Let's get to the least well-kept secret on the block. As our week was drawing to a close it finally became clear as to who the next Microsoft CEO will be. As much as many of us were hoping for a truly different voice to emerge to drive Microsoft forward, following an overly extensive search where it appears to have been the case more often than not that possible candidates declined the idea of heading up Microsoft, ultimately the company opted to play it safe…and very safe. It is now clear that Satya Nadella will become Microsoft's next CEO. Is it a good thing to have played it so safe? Last week Microsoft reported a great quarter financially speaking - with Nadella at the helm we can expect many more such quarters - but will Microsoft emerge as a visionary leader or merely remain an awesome value company?
This was one of those weeks where most of the giant tech companies reported on 2013 Q4 earnings. Facebook did extraordinarily well, and it is becoming very clear that the company is getting a real handle on directly tapping into the mobile world we live in. Mobility now plays a central role in Facebook usage, with desktop use steadily declining. The company's earnings call makes it clear they are mastering mobility - which allows us to rate Facebook an ongoing success story from both a product and financial perspective.
Google reported earnings this week as well and the company certainly made it clear that its revenue growth is not likely to be derailed any time soon. Quarterly earnings jumped substantially, even in the face of mobile access driving down click values. Mobility has been a tiny bit of a concern but Google clearly has it in hand. The company also announced its first stock split, which should drive market cap quite a bit higher than it currently is when the split goes into effect on April 2, 2014. Finally the company also declared its first dividend - which will be distributed in the form of a new C class of Google stock.
Google also missed by a whopping $0.28 cents on income. Coming in at $12.01 a share - consensus analyst estimates had it pegged at $12.29. Normally this would set of hand-wringing and a sell-off, but Google's financials across the board are so strong that analysts "laughed the miss off!" It's worth reading the details. In great part Motorola Mobility had something to do with this, but the good news is that the day before its earnings call Lenovo announced that it was taking Motorola Mobility off Google's hands for $2.9 billion. It’s a great move for Lenovo, and a "peace of mind" move for Google, which retained Motorola's entire 17,000 patent IP portfolio.
Google also announced the $400 million acquisition of artificial intelligence company DeepMind. We haven't quite done a deep dive into what DeepMind brings to Google just yet, but the AI technology hints at new ways to search.
Amazon didn't fare quite as well. Though Amazon reported a significant uptick in earnings the company hugely disappointed on revenue guidance, which caused a significant stock sell-off. Normally Amazon gets a pass on these things under the guise of investing for its future, but not this time. As a result, Amazon is now considering raising its prices! This includes pricing for Amazon Prime.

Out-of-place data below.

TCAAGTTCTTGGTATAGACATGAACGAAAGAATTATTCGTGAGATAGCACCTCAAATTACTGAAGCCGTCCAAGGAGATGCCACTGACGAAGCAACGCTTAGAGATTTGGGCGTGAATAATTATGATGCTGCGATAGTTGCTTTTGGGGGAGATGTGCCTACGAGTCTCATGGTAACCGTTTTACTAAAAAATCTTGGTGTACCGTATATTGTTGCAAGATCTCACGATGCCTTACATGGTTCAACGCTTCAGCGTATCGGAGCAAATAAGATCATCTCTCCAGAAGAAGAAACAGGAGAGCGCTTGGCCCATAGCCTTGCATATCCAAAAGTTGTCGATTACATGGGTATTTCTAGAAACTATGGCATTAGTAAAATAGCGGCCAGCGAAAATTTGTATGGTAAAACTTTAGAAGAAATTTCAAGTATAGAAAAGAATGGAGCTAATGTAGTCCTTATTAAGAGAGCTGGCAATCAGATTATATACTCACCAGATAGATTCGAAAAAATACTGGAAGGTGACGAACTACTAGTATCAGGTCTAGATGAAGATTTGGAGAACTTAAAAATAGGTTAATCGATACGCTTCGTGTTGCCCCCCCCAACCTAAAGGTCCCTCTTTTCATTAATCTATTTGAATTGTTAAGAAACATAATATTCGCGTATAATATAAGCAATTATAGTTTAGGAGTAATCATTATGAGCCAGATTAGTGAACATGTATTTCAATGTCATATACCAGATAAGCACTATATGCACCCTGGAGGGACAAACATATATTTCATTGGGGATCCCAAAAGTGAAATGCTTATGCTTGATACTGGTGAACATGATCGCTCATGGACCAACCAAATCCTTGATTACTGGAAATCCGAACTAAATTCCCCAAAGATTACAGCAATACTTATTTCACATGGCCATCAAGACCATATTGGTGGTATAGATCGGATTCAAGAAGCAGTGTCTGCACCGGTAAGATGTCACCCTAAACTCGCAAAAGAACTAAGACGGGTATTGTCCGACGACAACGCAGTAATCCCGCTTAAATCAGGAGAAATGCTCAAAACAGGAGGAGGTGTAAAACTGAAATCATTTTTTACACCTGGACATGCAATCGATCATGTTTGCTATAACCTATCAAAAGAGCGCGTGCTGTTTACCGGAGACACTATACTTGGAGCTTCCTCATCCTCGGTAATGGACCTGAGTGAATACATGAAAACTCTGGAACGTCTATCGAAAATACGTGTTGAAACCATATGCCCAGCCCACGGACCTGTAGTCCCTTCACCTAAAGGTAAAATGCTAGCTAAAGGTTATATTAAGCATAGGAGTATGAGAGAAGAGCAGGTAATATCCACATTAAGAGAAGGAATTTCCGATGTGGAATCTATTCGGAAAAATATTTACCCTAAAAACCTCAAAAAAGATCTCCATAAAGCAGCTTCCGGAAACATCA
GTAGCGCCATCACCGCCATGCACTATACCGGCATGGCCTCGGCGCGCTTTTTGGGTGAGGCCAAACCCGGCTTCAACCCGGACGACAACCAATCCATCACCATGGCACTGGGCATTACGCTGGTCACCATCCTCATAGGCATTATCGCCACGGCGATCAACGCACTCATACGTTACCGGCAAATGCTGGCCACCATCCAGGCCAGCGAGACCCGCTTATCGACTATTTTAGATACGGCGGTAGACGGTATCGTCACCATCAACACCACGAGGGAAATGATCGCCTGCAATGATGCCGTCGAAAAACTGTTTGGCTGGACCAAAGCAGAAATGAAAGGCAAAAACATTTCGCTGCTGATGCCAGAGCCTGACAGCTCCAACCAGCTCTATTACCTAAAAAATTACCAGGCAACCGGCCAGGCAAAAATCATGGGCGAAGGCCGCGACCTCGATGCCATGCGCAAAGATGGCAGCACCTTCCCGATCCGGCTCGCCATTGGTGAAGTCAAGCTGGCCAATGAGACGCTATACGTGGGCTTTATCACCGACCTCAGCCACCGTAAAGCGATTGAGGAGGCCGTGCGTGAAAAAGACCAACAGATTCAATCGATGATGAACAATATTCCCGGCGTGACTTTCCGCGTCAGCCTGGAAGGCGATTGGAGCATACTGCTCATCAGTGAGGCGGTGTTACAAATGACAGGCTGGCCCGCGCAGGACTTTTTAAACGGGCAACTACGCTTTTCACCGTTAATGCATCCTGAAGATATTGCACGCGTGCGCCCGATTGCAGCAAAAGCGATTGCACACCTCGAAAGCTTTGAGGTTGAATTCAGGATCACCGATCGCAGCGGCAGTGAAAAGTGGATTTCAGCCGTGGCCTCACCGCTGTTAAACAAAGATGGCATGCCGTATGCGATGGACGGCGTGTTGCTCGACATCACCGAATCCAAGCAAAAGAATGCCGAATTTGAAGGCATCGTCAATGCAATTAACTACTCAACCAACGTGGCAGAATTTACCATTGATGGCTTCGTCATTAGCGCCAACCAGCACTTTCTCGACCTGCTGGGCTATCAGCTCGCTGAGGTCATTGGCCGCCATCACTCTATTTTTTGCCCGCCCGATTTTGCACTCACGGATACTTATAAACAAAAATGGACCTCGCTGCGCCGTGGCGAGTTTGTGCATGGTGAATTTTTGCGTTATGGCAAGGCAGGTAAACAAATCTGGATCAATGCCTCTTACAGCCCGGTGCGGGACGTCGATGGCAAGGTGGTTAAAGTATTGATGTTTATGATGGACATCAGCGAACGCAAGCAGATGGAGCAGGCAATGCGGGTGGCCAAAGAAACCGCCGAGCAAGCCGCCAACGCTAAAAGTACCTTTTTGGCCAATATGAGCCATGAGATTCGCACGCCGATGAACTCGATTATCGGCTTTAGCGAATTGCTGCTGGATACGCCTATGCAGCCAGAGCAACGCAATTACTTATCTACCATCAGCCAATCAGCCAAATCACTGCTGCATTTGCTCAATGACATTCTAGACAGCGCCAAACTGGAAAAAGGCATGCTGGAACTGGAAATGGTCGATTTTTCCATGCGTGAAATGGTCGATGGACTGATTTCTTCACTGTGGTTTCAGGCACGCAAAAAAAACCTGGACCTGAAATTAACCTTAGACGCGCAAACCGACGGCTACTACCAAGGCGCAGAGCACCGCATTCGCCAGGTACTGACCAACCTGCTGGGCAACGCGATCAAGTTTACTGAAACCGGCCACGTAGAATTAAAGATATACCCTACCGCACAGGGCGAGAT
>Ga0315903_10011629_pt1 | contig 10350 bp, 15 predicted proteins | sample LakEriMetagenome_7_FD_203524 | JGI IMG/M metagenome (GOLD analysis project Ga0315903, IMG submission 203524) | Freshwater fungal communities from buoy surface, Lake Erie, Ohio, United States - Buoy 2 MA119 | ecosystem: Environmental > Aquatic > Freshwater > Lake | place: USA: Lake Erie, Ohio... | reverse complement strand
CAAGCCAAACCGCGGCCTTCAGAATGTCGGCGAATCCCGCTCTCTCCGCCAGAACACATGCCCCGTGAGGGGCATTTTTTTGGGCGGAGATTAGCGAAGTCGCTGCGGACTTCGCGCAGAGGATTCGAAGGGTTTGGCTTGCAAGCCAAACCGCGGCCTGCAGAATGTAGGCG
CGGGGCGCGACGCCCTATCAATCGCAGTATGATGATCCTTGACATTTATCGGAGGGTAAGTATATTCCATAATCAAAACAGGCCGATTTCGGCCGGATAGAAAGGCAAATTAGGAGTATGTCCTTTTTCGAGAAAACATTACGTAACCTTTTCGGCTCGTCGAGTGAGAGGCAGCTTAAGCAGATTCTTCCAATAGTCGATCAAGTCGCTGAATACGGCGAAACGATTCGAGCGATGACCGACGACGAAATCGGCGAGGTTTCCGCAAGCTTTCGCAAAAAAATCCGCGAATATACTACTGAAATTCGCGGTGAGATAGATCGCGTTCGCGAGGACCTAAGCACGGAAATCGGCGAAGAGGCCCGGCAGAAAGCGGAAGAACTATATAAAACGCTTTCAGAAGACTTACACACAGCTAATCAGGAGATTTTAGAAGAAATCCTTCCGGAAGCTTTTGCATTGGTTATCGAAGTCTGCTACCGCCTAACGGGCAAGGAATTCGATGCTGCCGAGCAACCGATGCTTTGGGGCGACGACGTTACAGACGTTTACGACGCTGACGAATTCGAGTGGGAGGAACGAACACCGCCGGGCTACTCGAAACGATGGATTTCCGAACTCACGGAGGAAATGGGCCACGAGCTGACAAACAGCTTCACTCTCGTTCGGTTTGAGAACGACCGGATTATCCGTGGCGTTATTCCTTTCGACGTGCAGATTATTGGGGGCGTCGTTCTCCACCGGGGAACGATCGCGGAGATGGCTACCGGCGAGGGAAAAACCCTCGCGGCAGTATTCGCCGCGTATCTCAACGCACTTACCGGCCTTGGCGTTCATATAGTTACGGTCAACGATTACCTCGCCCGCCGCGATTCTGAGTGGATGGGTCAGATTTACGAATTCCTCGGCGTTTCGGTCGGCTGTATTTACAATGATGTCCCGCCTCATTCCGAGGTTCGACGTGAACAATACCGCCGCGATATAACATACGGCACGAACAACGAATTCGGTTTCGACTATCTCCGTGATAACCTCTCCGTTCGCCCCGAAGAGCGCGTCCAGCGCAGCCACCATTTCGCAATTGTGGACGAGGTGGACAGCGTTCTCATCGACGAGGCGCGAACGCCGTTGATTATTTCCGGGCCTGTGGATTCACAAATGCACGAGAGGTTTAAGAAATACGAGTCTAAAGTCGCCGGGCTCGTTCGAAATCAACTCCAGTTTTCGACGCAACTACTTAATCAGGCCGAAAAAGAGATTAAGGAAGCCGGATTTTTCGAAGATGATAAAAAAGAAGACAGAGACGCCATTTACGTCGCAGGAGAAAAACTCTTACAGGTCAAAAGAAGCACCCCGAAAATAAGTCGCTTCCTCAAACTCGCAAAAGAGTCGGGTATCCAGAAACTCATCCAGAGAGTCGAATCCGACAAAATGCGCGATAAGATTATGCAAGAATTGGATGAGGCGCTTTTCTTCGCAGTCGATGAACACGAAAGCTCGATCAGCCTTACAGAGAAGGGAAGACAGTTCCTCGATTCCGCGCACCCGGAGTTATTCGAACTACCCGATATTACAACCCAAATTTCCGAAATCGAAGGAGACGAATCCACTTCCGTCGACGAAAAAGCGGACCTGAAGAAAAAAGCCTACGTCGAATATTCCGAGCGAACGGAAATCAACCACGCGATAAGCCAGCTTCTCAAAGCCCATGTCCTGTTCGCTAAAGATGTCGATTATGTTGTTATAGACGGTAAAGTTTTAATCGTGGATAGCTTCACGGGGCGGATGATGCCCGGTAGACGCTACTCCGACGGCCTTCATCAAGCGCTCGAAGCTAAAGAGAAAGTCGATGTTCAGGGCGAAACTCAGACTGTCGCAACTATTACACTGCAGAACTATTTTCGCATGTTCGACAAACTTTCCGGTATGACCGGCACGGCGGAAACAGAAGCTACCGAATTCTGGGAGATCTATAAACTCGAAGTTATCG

Finally, on the earnings end of things, we began the week with Apple announcing its fiscal Q2 2014 financials. That also happens to be the holiday buying season quarter and hopes were high for Apple to hit a homerun on iPhone and iPad sales. Well, the company set all sorts of mobile sales records and beat analyst consensus estimates on the big three - revenue, earnings, and gross margin! But don't let that exclamation point fool you - any other company would have seen a run up in the stock based on half of the good news Apple reported, but…this is Apple we're talking about. It "only" sold 51 million iPhones in the quarter (think about that number for a second) but that was probably 6 million too few for analysts. Investors immediately drove the stock about $35. The sell-off was also due in part to conservative guidance for the next quarter - but we need to consider that for Apple Q2 of any year is traditionally the slowest sales quarter of the year. No matter.
Amazon was also in the news this week due to word spreading that the company is preparing to launch its own game console. Details are sparse yet. Google (again) is also beginning to see emerging signs that Google Glass will become a possibly significant gaming tool. Meanwhile, old school Nintendo (we don't know what else to refer to it as) continues to stay the path of its old technology and appears to not be interested in the move to mobile device-based gaming. But given the massive decline in its gaming business it now seems to believe that Nintendo should dive into the health care industry!
Finally it wouldn't be a week in tech without some tech patent events taking place. Samsung was in the news again, but this time because Samsung is going to have to shell out about a billion dollars to Ericsson - there are some very interesting reasons why Samsung has to do so. A small offset to the patent payments is that Samsung also announced that it has signed a wide ranging IP-based partnership with Google - which fits in quite nicely with Google getting rid of Motorola.
Finally this week we need to note that a tiny 28 person company based in New York City - Vringo, may be able to place a potentially $1 billion sized thorn in Google's side. Vringo may be poised to earn a huge payout on some old Lycos search engine patents it acquired that apparently impact directly on Google's AdWords platform.
TechZone360 Senior Editor
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